Right-wing bloggers attack freed hostage for 'treason'
The freed American hostage Jill Carroll arrived home after 83 days of captivity in Iraq yesterday - to a barrage of criticism from Right-wingers who accused her of showing too much sympathy for her kidnappers.
But after an emotional reunion with her family in Boston, the 28-year-old freelance correspondent for the Christian Science Monitor spoke of her loathing for the gunmen who threatened her with death "many times" during her ordeal.
She described her captors as "criminals at best" and denied allegations that she had refused to answer questions from the American military.
She also disavowed a video-taped statement made during her captivity and another which was made shortly before American troops arrived to take custody of her.
"Things I was forced to say while captive are being taken by some as an accurate reflection of my personal views," she said. "They are not."
She said that her Iraqi translator, Alan Enwiya, had been murdered at the start of her captivity and that she remained "deeply angry with the people who did this".
Miss Carroll has been under sustained assault from some on the pro-war Right. Bloggers and hosts on the country's influential talk radio stations have attacked her for stating that she had not been threatened during her confinement.
Others attacked her for wearing Muslim dress and the news channel CNN carried an interview suggesting that she was suffering from "Stockholm Syndrome", in which victims begin to sympathise with their captors. One blogger called for Miss Carroll to be arrested for treason.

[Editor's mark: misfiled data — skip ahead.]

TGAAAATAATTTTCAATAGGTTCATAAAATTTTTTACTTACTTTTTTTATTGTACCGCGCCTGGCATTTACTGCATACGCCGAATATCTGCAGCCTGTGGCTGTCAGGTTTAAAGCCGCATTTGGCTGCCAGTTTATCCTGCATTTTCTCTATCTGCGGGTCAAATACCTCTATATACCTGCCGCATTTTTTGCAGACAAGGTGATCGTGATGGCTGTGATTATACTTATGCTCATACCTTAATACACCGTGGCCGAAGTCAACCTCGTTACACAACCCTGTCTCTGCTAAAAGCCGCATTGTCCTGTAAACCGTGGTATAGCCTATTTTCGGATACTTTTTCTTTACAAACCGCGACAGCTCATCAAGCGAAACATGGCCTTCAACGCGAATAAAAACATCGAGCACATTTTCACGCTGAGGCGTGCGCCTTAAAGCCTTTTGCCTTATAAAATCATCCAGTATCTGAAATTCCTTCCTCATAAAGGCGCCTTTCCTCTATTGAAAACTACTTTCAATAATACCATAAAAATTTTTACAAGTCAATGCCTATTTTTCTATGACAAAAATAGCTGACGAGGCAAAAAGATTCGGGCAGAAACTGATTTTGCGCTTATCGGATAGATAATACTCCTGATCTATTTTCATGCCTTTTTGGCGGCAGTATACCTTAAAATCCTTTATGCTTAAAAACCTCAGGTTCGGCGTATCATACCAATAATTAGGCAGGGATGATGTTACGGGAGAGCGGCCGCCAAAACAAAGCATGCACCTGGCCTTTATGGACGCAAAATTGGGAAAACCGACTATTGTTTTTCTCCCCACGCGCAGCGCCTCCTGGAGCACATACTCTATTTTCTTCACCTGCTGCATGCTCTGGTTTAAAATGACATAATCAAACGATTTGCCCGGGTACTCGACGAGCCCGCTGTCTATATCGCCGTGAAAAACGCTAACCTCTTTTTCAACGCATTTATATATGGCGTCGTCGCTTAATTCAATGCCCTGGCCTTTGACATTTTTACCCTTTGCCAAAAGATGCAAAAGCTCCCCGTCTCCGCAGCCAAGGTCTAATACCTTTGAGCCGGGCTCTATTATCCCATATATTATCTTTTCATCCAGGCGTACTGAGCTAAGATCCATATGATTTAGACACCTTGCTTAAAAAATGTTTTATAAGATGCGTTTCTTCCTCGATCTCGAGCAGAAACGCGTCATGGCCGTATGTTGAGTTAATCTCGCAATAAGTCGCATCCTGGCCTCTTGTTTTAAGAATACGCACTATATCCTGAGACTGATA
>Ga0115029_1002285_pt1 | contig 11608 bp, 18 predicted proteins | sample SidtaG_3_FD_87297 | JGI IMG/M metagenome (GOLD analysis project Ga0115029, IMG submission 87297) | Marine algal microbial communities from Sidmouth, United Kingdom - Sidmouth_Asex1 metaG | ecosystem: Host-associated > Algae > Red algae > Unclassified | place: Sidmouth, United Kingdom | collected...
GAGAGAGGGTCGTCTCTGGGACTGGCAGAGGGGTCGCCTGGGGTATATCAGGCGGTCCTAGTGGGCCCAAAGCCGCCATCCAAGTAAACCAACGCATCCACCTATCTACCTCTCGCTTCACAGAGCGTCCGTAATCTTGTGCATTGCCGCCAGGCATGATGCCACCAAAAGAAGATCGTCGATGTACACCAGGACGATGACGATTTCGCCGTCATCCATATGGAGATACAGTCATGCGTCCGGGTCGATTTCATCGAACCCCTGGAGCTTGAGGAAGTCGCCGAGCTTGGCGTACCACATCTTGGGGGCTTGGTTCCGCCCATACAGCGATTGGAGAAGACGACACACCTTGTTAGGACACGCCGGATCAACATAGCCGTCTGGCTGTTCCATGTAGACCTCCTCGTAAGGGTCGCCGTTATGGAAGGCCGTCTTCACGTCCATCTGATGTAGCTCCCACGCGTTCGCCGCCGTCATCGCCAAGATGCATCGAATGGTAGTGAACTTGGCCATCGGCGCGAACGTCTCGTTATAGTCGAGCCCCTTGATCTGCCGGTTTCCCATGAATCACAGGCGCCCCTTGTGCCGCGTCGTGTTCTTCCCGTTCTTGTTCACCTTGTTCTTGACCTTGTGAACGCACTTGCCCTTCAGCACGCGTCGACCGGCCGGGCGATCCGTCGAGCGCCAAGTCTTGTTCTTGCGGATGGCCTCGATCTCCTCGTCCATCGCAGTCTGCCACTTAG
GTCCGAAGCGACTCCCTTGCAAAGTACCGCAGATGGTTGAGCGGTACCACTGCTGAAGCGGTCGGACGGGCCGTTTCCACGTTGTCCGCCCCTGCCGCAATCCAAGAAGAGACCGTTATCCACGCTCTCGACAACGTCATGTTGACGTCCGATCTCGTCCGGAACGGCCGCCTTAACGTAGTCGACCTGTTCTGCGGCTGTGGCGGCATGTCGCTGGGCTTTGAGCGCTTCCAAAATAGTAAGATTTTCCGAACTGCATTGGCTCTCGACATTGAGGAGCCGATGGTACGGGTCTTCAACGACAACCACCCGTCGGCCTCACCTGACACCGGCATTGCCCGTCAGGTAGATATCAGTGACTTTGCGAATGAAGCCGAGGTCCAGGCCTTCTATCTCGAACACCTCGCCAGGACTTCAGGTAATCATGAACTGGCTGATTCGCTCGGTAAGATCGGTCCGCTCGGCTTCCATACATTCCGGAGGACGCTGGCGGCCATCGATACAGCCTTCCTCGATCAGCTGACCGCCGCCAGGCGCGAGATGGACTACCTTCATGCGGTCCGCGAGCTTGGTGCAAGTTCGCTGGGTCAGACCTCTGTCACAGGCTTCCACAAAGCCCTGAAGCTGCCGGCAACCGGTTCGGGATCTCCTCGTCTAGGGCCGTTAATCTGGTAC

The terrorists holding her brought members of the Iraqi Islamic Party, a Sunni group, to see her. The Sunnis persuaded her to give a taped interview, which Miss Carroll said she was afraid to refuse.
"Fearing retribution from my captors, I did not speak freely," she said. "Out of fear, I said I had not been threatened. In fact I was threatened many times."
Miss Carroll's captivity has been more widely reported than that of any other American hostage but received considerably less attention than comparable dramas in Britain or Italy. Unlike most Europeans, Americans are convinced that they are at war with a relentless and inhumane enemy.
Miss Carroll's first videotape appeared to contradict that widely-held view and provoked much of the
criticism. The attacks were also stoked by a widespread suspicion among supporters of the war, from the White House downwards, that reporters from "the liberal media" are effectively allying itself with the insurgents.
President George W Bush and his senior officials have strongly implied that, by reporting terrorist "spectaculars" in Iraq while ignoring progress elsewhere in the country, the media have undermined public support at home.
Many Americans also have high expectations about the behaviour of their nationals in perilous situations.
There was widespread shock throughout the country when two Italian women hostages in Iraq, freed in 2004 for a reported $1 million ransom, expressed understanding for the insurgency.
Miss Carroll distanced herself from that kind of sentiment.
"I abhor all who kidnap and murder civilians and my captors are clearly guilty of both crimes," she said.
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